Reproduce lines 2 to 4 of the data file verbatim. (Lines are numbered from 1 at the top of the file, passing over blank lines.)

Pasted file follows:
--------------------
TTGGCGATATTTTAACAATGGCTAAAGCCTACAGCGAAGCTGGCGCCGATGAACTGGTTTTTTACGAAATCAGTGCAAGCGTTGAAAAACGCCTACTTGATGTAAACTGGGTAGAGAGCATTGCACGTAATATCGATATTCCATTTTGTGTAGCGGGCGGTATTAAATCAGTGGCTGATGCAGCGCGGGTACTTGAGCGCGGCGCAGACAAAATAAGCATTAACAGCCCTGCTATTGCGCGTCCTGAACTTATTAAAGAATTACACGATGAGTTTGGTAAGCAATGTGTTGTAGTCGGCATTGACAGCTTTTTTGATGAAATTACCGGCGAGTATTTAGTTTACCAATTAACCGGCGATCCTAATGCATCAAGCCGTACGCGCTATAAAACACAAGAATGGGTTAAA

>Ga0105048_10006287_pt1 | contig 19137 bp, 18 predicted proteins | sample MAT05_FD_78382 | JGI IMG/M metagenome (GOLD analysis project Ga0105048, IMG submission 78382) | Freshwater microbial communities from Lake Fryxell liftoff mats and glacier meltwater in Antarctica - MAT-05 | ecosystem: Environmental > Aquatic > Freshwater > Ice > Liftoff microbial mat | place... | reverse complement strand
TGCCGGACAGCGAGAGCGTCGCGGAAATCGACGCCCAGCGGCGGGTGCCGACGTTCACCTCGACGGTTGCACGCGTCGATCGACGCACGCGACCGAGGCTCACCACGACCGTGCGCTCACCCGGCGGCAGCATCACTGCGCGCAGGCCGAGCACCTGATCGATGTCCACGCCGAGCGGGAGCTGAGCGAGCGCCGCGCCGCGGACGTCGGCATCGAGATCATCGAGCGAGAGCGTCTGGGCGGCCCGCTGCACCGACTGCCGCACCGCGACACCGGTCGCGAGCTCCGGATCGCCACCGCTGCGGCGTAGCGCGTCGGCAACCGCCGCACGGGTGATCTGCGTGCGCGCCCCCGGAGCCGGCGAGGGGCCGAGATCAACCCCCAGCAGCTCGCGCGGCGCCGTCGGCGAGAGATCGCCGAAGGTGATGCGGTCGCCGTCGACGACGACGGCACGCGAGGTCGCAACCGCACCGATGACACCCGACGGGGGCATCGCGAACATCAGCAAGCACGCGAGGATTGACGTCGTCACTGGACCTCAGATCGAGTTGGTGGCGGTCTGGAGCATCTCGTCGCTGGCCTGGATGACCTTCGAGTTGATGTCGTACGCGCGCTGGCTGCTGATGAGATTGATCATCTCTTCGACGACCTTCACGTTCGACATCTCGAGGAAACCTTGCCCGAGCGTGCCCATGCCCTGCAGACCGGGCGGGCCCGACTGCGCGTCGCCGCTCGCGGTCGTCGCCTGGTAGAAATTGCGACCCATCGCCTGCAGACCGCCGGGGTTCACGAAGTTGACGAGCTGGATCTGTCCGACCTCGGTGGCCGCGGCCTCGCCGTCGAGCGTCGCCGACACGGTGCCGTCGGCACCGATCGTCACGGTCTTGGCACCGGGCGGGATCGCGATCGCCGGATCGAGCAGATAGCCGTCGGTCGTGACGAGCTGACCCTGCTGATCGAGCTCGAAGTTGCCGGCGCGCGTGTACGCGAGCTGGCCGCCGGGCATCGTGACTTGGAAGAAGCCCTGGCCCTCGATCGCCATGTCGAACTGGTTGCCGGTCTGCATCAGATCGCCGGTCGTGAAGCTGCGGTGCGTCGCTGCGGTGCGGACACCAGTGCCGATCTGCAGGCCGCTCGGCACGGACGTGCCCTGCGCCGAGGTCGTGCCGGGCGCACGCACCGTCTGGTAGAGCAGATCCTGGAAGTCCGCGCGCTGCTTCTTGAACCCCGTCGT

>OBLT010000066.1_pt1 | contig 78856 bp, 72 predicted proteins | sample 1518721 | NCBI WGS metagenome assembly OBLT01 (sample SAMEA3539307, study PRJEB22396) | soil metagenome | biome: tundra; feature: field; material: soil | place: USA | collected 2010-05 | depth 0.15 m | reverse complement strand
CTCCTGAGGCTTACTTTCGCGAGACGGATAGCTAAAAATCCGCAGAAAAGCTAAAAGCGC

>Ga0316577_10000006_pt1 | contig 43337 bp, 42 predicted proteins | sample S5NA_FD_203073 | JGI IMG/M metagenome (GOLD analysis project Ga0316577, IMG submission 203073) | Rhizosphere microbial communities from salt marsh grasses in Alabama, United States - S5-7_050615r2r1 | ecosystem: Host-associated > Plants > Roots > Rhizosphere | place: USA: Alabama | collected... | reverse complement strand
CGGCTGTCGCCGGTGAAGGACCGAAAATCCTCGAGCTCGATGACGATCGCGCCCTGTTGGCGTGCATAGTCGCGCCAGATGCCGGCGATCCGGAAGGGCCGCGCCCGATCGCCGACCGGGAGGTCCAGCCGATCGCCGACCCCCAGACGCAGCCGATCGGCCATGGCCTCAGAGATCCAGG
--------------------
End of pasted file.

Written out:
>Ga0105048_10006287_pt1 | contig 19137 bp, 18 predicted proteins | sample MAT05_FD_78382 | JGI IMG/M metagenome (GOLD analysis project Ga0105048, IMG submission 78382) | Freshwater microbial communities from Lake Fryxell liftoff mats and glacier meltwater in Antarctica - MAT-05 | ecosystem: Environmental > Aquatic > Freshwater > Ice > Liftoff microbial mat | place... | reverse complement strand
TGCCGGACAGCGAGAGCGTCGCGGAAATCGACGCCCAGCGGCGGGTGCCGACGTTCACCTCGACGGTTGCACGCGTCGATCGACGCACGCGACCGAGGCTCACCACGACCGTGCGCTCACCCGGCGGCAGCATCACTGCGCGCAGGCCGAGCACCTGATCGATGTCCACGCCGAGCGGGAGCTGAGCGAGCGCCGCGCCGCGGACGTCGGCATCGAGATCATCGAGCGAGAGCGTCTGGGCGGCCCGCTGCACCGACTGCCGCACCGCGACACCGGTCGCGAGCTCCGGATCGCCACCGCTGCGGCGTAGCGCGTCGGCAACCGCCGCACGGGTGATCTGCGTGCGCGCCCCCGGAGCCGGCGAGGGGCCGAGATCAACCCCCAGCAGCTCGCGCGGCGCCGTCGGCGAGAGATCGCCGAAGGTGATGCGGTCGCCGTCGACGACGACGGCACGCGAGGTCGCAACCGCACCGATGACACCCGACGGGGGCATCGCGAACATCAGCAAGCACGCGAGGATTGACGTCGTCACTGGACCTCAGATCGAGTTGGTGGCGGTCTGGAGCATCTCGTCGCTGGCCTGGATGACCTTCGAGTTGATGTCGTACGCGCGCTGGCTGCTGATGAGATTGATCATCTCTTCGACGACCTTCACGTTCGACATCTCGAGGAAACCTTGCCCGAGCGTGCCCATGCCCTGCAGACCGGGCGGGCCCGACTGCGCGTCGCCGCTCGCGGTCGTCGCCTGGTAGAAATTGCGACCCATCGCCTGCAGACCGCCGGGGTTCACGAAGTTGACGAGCTGGATCTGTCCGACCTCGGTGGCCGCGGCCTCGCCGTCGAGCGTCGCCGACACGGTGCCGTCGGCACCGATCGTCACGGTCTTGGCACCGGGCGGGATCGCGATCGCCGGATCGAGCAGATAGCCGTCGGTCGTGACGAGCTGACCCTGCTGATCGAGCTCGAAGTTGCCGGCGCGCGTGTACGCGAGCTGGCCGCCGGGCATCGTGACTTGGAAGAAGCCCTGGCCCTCGATCGCCATGTCGAACTGGTTGCCGGTCTGCATCAGATCGCCGGTCGTGAAGCTGCGGTGCGTCGCTGCGGTGCGGACACCAGTGCCGATCTGCAGGCCGCTCGGCACGGACGTGCCCTGCGCCGAGGTCGTGCCGGGCGCACGCACCGTCTGGTAGAGCAGATCCTGGAAGTCCGCGCGCTGCTTCTTGAACCCCGTCGT

>OBLT010000066.1_pt1 | contig 78856 bp, 72 predicted proteins | sample 1518721 | NCBI WGS metagenome assembly OBLT01 (sample SAMEA3539307, study PRJEB22396) | soil metagenome | biome: tundra; feature: field; material: soil | place: USA | collected 2010-05 | depth 0.15 m | reverse complement strand